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I follow the "Common template use cases" in play2.0 document, when I try to create a tag.

@(level: String = "error")(body: (String) => Html)

@level match {

  case "success" => {
    <p class="success">
      @body("green")
    </p>
  }

  case "warning" => {
    <p class="warning">
      @body("orange")
    </p>
  }

  case "error" => {
    <p class="error">
      @body("red")
    </p>
  }

}

then refresh the page http://localhost:9000, get an error say:

')' expected but '=' found.
In foo/app/views/tags/notice.scala.html at line 4.
1#{extends 'main.html' /}
2#{set title:'notice.scala.html' /}
3
4@(level: String="error")(body: (String) => Html) 
5
6@level match {
7    
8  case "success" => {

since I am newbie in both play2.0 and scala, cloud someone tell me why?

share|improve this question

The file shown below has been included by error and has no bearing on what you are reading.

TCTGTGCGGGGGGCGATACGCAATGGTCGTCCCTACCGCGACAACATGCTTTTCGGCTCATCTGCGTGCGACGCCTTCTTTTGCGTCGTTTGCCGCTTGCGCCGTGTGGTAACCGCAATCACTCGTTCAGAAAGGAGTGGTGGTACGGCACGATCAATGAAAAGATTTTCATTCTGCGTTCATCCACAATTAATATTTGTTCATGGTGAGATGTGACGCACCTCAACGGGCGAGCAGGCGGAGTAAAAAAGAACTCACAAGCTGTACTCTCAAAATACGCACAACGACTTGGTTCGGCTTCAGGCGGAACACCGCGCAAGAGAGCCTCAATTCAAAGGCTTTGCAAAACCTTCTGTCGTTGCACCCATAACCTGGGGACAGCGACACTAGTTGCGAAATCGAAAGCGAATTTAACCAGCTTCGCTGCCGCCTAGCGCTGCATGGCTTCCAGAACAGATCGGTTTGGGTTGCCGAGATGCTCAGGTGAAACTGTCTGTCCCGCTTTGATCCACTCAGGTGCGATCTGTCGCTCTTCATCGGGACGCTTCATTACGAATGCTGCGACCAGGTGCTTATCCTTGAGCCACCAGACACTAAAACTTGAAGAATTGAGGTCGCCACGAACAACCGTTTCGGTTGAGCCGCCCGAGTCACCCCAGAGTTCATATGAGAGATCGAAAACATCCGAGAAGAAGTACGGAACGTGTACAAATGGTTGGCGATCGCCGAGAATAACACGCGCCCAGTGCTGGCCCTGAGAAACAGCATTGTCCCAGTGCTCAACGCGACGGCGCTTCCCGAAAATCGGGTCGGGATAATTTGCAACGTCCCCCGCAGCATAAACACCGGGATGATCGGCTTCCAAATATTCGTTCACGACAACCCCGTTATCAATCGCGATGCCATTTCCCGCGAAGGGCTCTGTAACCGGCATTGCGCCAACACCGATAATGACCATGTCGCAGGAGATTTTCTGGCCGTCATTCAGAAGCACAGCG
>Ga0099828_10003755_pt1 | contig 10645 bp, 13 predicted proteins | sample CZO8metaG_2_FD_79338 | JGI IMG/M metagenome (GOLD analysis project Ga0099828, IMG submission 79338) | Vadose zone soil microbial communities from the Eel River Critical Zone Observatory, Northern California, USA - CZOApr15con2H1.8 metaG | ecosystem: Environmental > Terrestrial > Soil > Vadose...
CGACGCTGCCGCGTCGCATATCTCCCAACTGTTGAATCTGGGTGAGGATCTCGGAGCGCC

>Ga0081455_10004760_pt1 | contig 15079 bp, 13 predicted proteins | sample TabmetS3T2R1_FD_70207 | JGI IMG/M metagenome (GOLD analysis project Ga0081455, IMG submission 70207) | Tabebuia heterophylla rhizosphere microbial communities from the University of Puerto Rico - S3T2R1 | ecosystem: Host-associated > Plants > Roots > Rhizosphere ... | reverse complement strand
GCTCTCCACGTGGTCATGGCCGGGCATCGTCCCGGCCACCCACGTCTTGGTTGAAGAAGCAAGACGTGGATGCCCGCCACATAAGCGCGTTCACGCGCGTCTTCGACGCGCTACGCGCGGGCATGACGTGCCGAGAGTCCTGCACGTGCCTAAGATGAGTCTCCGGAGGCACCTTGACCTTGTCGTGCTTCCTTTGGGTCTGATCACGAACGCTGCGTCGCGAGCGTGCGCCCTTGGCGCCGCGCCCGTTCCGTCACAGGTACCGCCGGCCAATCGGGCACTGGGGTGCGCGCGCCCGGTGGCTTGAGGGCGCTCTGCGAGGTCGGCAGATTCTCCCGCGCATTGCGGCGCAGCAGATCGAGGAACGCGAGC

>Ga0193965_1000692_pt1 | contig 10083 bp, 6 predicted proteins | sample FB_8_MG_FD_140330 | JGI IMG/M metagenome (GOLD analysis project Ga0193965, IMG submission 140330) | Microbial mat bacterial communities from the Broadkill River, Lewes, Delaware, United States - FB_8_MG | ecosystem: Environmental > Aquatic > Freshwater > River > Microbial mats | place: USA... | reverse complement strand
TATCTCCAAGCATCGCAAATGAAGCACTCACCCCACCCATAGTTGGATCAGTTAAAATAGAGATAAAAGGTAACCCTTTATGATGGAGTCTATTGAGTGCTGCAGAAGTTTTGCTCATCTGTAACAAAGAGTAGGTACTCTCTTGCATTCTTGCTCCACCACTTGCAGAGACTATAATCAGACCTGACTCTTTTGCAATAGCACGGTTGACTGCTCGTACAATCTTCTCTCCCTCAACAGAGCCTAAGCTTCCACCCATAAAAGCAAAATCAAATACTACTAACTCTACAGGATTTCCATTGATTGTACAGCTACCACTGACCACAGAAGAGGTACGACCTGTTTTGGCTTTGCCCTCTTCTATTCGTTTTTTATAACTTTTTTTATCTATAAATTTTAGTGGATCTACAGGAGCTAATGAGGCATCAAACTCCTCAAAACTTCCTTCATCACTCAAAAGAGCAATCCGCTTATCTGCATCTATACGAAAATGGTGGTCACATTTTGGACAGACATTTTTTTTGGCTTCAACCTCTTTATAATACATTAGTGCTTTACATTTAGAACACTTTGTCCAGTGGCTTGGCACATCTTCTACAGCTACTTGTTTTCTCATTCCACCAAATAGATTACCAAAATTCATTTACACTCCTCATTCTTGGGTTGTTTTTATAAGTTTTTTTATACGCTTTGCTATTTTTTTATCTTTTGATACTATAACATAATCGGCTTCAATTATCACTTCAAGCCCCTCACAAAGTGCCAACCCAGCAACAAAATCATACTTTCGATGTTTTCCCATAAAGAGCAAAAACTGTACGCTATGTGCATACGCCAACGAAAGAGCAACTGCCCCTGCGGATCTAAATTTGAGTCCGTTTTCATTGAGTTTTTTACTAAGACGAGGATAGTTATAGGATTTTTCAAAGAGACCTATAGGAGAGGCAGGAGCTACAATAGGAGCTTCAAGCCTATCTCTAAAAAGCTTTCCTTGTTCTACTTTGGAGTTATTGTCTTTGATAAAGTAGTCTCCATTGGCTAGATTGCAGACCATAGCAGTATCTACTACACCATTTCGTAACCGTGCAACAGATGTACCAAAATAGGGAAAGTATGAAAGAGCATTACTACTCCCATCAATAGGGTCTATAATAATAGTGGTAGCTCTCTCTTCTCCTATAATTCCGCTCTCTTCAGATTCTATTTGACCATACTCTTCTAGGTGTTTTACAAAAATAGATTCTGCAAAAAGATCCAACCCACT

up vote 2 down vote accepted

It doesn't really make sense to have a defaulting argument in an argument group of its own:

@(level: String = "error")(body: (String) => Html)

Notice how the example "moreScripts and moreStyles" at Scala templates common use cases puts the defaulted argument with another argument:

@(title: String, scripts: Html = Html(""))(content: Html)

You can do the same:

@(body: (String) => Html, level: String = "error")

Side note: it isn't a very good idea to rely on Strings to distinguish between success/warning/error. Strings are fragile and subject to typos, which will hide bugs in annoying ways. Instead, look for a data type, or create your own, to represent this: that way typos become a compiler error.

class ResultType
case object Success                 extends ResultType
case class Warning(message: String) extends ResultType
case class Error(message: String)   extends ResultType
share|improve this answer

I think you should try

@(level: (String) => "error")(body: (String) => Html)

@level match {

  case "success" => {
    <p class="success">
      @body("green")
    </p>
  }

  case "warning" => {
    <p class="warning">
      @body("orange")
    </p>
  }

  case "error" => {
    <p class="error">
      @body("red")
    </p>
  }

}
share|improve this answer
    
I think you should try it before posting it as an answer. This does not work. – Stephen Harrison Jul 20 '12 at 4:07

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